The Affordable Care Act (ACA) makes health insurance easier to find and afford for many Americans, here are a few key points you need to remember when determining your eligibility for the Marketplace.
Under the Affordable Care Act (ACA), plans and issuers are mandated to offer dependent coverage until children reach 26. This rule applies both to married and unmarried children alike.
1. You’re not a U.S. citizen or legal resident
Millions of Americans benefit from accessing affordable health insurance under the Patient Protection and Affordable Care Act, commonly referred to as Obamacare. Consumers earning limited income qualify for financial aid to lower their health care costs through either the ACA marketplace or exchange, or Medicaid in certain states.
Noncitizens generally have less access to private coverage and eligibility restrictions apply when applying for public options like Medicaid, the Children’s Health Insurance Program (CHIP), and Marketplace coverage. As of 2021, half of lawfully present immigrants lacked coverage compared to just over 1 in 8 citizens who lacked insurance policies.
Noncitizens who fulfill certain criteria may qualify for coverage via the Affordable Care Act Marketplace and Medicaid in some states. For example, asylees and refugees legally present in the country for at least 12 months legally or those granted conditional residency status could potentially enroll during special enrollment periods in their state’s health insurance marketplaces.
2. You’re a non-citizen
Since 1996, noncitizens who do not meet the “qualified immigrant” standard set forth by the Personal Responsibility and Work Opportunity Reconciliation Act of 1996 could only access health-related and other supplementary government services if they met the Personal Responsibility and Work Opportunity Reconciliation Act standard for “qualified immigrants.” Thankfully, with the Affordable Care Act expanding eligibility for comprehensive Medicaid coverage and marketplace insurance subsidies. Furthermore, DHS issued a final rule clarifying their interpretation of public charge inadmissibility grounds of inadmissibility grounds so noncitizens could access essential community support services like healthcare without fear of immigration consequences.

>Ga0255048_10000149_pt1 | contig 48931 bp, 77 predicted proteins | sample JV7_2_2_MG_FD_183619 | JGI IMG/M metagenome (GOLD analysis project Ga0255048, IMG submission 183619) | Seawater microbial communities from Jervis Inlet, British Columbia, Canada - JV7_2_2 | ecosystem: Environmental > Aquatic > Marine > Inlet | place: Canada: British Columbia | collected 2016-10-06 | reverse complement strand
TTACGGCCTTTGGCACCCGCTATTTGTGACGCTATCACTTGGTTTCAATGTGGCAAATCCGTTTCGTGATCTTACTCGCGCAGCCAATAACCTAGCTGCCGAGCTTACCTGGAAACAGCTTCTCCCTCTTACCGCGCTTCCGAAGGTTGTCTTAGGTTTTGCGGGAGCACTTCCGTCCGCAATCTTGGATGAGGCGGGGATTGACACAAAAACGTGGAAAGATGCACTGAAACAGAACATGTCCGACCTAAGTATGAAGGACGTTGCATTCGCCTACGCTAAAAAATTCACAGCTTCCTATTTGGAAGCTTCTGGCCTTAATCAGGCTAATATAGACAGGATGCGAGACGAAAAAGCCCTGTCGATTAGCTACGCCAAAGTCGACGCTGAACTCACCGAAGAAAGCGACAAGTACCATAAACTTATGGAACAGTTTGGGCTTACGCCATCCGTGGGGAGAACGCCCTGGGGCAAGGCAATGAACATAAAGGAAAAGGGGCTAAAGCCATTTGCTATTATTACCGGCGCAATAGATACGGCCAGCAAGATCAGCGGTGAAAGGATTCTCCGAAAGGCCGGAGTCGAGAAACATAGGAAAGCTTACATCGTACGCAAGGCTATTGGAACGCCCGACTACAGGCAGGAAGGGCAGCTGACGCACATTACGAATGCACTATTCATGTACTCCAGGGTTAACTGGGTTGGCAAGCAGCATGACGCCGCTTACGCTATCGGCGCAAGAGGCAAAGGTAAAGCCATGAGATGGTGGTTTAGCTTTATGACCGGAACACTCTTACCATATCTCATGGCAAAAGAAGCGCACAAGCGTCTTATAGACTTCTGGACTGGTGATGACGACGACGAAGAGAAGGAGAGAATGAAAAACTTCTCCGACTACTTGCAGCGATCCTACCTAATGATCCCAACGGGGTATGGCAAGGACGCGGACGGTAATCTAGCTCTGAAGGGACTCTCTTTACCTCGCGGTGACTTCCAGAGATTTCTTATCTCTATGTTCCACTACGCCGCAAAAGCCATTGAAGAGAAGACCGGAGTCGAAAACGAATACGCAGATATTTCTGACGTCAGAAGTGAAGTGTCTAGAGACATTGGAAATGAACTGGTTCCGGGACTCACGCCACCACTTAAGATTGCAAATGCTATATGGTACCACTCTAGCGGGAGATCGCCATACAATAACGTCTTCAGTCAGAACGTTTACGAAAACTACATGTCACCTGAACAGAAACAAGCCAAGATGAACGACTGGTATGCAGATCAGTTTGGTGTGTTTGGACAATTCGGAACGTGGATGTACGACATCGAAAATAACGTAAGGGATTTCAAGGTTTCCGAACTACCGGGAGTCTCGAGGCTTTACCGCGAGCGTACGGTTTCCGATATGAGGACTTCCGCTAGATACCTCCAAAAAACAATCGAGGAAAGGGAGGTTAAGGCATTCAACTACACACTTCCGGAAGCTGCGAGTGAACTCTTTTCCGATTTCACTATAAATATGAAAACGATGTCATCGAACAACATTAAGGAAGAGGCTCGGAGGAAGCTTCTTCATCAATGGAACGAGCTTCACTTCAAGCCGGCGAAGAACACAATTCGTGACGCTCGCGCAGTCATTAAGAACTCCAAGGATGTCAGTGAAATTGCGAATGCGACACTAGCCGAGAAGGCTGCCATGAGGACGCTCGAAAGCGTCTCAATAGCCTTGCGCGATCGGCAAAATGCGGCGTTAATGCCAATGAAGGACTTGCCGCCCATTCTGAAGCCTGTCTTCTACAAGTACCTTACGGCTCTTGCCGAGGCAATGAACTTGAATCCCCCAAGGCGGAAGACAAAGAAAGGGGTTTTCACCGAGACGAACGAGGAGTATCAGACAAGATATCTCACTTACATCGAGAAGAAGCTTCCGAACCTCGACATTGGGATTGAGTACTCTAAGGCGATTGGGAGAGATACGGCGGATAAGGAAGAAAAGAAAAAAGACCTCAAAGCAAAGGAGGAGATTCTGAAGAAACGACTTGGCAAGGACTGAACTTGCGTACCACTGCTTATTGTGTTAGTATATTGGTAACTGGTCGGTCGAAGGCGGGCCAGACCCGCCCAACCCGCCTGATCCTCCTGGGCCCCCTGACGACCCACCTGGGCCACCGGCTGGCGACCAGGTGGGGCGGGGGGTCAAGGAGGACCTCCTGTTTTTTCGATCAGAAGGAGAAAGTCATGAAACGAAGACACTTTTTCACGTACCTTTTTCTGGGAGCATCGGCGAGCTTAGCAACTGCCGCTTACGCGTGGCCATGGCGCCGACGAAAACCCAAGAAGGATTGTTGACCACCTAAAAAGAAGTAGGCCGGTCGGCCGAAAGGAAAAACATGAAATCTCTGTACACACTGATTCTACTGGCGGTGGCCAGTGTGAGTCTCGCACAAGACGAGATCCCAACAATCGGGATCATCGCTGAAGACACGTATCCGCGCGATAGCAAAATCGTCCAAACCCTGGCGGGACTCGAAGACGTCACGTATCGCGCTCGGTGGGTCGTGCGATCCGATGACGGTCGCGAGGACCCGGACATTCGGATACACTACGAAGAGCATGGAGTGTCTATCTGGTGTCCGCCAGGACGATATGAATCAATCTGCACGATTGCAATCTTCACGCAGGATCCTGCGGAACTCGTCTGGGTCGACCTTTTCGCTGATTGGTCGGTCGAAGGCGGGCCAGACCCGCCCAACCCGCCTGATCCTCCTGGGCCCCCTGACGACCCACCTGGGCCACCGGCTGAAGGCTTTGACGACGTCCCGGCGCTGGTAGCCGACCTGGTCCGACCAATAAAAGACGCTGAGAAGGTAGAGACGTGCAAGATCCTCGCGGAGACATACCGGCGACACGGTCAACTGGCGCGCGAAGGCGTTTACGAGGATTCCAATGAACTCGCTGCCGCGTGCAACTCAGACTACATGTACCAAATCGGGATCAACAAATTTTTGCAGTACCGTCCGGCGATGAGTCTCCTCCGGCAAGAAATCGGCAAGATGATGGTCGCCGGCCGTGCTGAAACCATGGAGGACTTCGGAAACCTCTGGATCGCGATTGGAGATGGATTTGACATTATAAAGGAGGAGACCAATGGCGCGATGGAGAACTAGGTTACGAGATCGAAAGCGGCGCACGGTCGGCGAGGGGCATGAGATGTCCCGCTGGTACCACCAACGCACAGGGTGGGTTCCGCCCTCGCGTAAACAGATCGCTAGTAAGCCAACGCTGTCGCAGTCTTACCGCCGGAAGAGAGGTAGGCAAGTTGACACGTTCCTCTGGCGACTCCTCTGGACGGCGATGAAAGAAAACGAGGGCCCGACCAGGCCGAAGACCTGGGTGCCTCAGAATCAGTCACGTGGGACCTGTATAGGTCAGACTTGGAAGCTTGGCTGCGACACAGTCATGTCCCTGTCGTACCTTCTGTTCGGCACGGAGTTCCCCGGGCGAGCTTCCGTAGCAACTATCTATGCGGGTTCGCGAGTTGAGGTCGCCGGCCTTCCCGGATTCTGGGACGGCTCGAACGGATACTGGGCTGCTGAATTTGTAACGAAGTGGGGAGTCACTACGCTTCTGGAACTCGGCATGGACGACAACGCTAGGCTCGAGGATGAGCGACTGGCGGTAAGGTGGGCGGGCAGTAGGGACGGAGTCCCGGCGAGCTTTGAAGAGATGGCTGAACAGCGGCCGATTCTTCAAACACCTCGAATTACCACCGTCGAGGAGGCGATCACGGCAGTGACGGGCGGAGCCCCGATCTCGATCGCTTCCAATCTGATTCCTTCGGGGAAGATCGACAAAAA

Research indicates that uninsured noncitizens often face additional barriers when seeking health care, are less likely to utilize available health services and more likely to delay or forgo necessary procedures, leading to costly complications later. Children of noncitizen parents are also more likely to remain uninsured than their counterparts who are citizens. Regardless, noncitizens still qualify for premium tax credits and marketplace coverage under the Affordable Care Act provided they meet income and residency criteria within their state of residency.
3. You’re ineligible for Medicaid
Millions of uninsured people can gain health insurance through Obamacare/ACA marketplace plans. To qualify, individuals must legally reside within the US; all aspects of Obamacare use this standard – premium tax credits and cost-sharing reductions being used as payments towards deductibles/copays/coinsurance coverage etc).
States that expanded Medicaid under the ACA allow anyone, regardless of immigration status, to apply for Medicaid coverage. In non-expansion states however, federal law generally requires most immigrants to wait five years before becoming eligible for any public benefits like Medicaid coverage or similar solutions.
The Affordable Care Act prohibits insurers from imposing age or family size restrictions on individual marketplace plans or employer-sponsored plans offered through employers, which means young adults can remain on their parents’ health plan until age 26 and families can remain covered under one policy. To see if you qualify for marketplace coverage or financial assistance use our eligibility calculator.
4. You’re ineligible for ACA subsidies
Subsidies provide middle and low income families with affordable marketplace plans in their state. Subsidies reduce the net cost of benchmark silver plans in your area based on how much money you earn and your state’s average cost of coverage; both ARPA and IRA have enhanced these subsidies, which will remain available up to 2025.
The Affordable Care Act (ACA) includes additional assistance to cover out-of-pocket costs such as deductibles and copayments, which is only available if you select a marketplace plan with cost-sharing reductions. States offering these additional financial benefits tend to have significantly lower uninsured rates than those who don’t; legislative proposals in previous Congress aimed at increasing both premium tax credits and cost-sharing assistance were yet to be enacted into law.